Where am I??

Word has been trickling down in my direction that many people who regularly attended my class have been asking, “Where is Dana?”  “Is she coming back?”  “What’s taking so long?”  “Why can’t she just come teach and not DO the class?”  “Why isn’t she back at the gym by now?”

First, I’d like to apologize for not returning to work yet.  Please know I am not being lazy, selfish or insensitive to your requests to have me back at the gym.  I’m flattered that the sentiment is that I am missed but the conclusions many people are drawing from my absence are simply inaccurate.

I DO fully intend on returning to work.  At this point I am both not ready nor healed enough to perform my job in ANY capacity, nor am I cleared by my doctor, physical therapist and my employer to teach.

I fully take the blame that people are misled because I have not been communicating enough since my surgery and explaining to everyone the severity of my procedure.  My initial intention post surgery was to post weekly or monthly detailing the progress of my recovery.  Unfortunately, my efforts were thwarted by my inability to sit in front of the computer or ANY keyboard and type without discomfort.  Sad, but true.

I know that sounds REALLY strange, but maybe it gives you an idea of how difficult this process has been….the mere idea of extending my arm slightly in front of me at that angle created both fatigue and muscle spasms that were both upsetting and extremely uncomfortable.  Adding fuel to the fire was the resulting mental aggravation, disappointment, and sadness that I felt knowing I was helpless in so many aspects of my everyday life, leaving me with not much to do except….WAIT.  If you know me at all…sitting still and doing next to nothing is unheard of.  I eat, watch television and do household chores standing up and walking around.  It has been torture.

Over the past couple months I have struggled to feel more like myself–active, capable, self-sufficient etc.  But I can say today–4 months in–that I am starting to see progress and improvement that give me hope…something I was losing a great deal of every day that passed.

It’s not that the surgery was not successful–it was!!  My doctor repaired MANY issues (more than initially planned) inside my shoulder joint that were complicating my mobility.  He tightened the labrum which was almost completely detached from my joint, removed several pieces of cartilage and ripped tissue that were floating around and getting trapped in the socket, and did a general cleaning of the area.  It was invasive and the nature of the surgery and shoulder joint (ball/socket) require extensive retraining to return to normal.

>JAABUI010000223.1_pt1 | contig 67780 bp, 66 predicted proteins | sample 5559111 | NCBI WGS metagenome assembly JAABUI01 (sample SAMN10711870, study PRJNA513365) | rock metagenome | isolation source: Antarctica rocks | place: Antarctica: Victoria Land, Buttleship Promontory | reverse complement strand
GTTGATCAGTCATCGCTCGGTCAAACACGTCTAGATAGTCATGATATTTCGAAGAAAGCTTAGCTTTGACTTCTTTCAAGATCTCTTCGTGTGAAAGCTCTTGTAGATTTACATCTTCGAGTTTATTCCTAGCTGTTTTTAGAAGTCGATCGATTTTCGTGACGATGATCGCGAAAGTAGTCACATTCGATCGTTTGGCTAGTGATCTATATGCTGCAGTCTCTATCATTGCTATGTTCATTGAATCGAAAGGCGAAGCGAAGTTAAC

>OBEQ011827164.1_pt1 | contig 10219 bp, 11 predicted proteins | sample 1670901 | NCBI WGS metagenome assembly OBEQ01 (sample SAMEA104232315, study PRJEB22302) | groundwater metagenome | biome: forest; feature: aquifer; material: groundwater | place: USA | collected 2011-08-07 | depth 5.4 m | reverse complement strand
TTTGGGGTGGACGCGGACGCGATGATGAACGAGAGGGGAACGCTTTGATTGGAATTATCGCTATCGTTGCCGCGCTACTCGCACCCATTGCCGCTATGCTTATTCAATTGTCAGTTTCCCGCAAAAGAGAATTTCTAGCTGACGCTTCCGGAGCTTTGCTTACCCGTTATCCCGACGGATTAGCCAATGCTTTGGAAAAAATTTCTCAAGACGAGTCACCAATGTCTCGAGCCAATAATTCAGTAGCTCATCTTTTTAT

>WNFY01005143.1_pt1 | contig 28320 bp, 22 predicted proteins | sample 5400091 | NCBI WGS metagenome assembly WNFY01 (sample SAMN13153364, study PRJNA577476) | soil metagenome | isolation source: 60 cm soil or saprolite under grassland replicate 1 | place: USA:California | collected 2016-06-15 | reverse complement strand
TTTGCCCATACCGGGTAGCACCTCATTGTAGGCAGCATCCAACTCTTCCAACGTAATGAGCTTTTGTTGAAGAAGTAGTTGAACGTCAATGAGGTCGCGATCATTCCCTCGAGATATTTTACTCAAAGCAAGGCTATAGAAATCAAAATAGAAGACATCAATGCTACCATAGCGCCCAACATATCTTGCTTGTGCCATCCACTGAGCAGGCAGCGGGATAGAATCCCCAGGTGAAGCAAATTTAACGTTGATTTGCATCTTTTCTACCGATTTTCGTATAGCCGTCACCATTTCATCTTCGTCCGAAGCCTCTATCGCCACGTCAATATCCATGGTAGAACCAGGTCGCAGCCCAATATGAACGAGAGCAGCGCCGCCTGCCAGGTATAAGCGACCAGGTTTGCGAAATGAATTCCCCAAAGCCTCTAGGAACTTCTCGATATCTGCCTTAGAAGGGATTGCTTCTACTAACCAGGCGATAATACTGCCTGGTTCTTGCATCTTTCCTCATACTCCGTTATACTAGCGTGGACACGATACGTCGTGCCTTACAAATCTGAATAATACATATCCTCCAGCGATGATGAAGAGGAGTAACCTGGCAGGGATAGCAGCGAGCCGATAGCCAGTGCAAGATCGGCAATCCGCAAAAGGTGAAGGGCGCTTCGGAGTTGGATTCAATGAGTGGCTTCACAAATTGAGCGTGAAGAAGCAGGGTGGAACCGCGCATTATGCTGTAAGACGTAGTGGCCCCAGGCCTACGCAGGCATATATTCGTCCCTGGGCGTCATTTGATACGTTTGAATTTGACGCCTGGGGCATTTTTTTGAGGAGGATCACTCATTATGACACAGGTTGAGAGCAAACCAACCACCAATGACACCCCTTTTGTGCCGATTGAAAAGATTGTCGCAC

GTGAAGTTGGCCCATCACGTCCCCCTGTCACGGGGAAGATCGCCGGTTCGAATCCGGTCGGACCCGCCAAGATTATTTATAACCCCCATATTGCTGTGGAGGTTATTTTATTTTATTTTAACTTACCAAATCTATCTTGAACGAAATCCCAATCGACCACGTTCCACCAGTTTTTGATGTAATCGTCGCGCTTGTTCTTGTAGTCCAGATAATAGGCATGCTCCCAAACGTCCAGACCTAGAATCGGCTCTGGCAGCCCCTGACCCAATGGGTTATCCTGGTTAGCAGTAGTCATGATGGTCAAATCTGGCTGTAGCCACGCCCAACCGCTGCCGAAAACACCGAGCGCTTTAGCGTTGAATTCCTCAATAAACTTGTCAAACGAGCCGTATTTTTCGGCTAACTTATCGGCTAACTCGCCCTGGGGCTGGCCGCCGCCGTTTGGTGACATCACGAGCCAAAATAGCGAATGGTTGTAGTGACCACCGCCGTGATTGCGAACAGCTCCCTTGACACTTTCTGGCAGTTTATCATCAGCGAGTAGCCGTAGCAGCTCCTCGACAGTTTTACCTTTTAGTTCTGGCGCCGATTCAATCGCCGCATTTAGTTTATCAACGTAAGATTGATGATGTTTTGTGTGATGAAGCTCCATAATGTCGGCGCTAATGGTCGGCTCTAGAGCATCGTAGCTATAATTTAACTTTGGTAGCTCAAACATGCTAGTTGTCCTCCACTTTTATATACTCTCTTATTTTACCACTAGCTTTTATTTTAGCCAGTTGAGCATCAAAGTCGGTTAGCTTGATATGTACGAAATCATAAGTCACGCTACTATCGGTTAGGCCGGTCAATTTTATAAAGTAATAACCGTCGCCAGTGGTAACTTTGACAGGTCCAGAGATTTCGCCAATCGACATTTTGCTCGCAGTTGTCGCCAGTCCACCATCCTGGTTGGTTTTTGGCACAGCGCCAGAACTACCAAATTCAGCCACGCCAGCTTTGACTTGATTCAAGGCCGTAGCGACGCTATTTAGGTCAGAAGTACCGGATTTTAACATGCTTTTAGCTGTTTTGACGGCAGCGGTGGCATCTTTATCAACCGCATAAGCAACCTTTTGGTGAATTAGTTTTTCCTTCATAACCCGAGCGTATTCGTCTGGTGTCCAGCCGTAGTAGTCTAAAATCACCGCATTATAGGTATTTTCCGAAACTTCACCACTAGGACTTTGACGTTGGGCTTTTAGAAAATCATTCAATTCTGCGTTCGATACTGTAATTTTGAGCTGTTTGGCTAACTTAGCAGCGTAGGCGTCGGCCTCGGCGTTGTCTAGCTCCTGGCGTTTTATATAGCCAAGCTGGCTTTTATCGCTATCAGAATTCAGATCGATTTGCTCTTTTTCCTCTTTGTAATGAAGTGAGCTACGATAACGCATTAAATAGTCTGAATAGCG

If I had addressed this issue the first, second or anytime before the 7th traumatic dislocation, rehabilitation may be easier and faster.  Due to 25 years of compensation and protection, I have been working tirelessly against my brain and body’s inclination to compensate and protect the joint from dislocation.  This has complicated and blocked my progress from moving forward at a normal pace.  The “undoing” and RE-training is so tedious and challenging, it’s something I didn’t anticipate.  As I try to move my arm where it is now protected and capable of moving, my body initiates muscle spasms denying my range of motion out of my control.

Little by little, I am overriding the fear and re-teaching my brain how to properly control my muscles, but it is truly taking things one simple movement at a time to re-establish proper muscle mechanics.  I’ve accepted this is my path to success and true to my nature I am dedicating 100% of my time towards healing and I work nonstop both during physical therapy appointments and at home to overcome the obstacles.

I will be back.  I want to teach again, and I look forward to bringing back my fast-paced, loud music and crazy combinations to all those who will wait for my return.

Thanks for your support and I will post an update as soon as I can!!